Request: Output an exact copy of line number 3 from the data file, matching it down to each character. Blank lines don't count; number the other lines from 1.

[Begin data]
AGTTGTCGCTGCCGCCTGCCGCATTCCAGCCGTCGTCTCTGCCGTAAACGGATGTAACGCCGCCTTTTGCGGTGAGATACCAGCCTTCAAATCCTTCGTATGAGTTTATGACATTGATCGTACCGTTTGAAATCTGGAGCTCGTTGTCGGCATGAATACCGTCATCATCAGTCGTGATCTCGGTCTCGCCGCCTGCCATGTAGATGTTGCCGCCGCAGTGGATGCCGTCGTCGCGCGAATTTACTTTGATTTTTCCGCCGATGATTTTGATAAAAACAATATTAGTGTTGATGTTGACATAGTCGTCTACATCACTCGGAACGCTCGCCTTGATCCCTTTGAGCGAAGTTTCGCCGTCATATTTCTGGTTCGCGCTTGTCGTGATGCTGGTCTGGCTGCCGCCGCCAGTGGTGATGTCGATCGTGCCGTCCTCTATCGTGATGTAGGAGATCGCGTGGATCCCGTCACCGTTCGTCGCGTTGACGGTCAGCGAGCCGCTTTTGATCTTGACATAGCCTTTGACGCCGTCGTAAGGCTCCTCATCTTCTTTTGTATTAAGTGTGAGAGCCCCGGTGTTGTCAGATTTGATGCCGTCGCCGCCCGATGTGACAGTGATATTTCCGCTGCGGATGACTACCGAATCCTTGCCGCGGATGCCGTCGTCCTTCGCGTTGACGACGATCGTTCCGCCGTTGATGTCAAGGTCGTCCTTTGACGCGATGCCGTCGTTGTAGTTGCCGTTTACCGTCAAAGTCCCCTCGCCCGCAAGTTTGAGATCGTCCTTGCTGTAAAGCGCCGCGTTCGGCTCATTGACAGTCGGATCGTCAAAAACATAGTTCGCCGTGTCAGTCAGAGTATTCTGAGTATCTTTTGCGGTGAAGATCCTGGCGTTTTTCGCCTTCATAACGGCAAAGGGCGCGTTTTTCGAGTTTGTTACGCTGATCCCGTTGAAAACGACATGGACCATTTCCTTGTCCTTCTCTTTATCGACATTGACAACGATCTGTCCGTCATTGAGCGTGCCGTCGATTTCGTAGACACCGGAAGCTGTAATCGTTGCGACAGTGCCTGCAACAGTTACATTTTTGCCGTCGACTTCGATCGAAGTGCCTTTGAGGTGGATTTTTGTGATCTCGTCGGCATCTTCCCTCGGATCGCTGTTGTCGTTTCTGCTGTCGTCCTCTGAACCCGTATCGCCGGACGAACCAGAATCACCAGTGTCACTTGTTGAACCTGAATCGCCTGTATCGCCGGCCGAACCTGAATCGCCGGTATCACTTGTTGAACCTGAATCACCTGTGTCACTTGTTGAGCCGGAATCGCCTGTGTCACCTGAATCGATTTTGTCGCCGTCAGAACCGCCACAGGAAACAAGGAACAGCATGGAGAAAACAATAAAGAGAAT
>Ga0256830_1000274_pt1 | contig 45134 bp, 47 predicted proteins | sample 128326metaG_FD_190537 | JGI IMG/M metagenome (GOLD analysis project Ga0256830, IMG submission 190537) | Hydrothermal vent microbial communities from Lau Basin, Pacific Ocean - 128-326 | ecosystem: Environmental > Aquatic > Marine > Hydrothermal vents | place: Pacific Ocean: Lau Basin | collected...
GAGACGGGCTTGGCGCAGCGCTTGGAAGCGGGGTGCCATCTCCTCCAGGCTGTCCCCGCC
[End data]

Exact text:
GAGACGGGCTTGGCGCAGCGCTTGGAAGCGGGGTGCCATCTCCTCCAGGCTGTCCCCGCC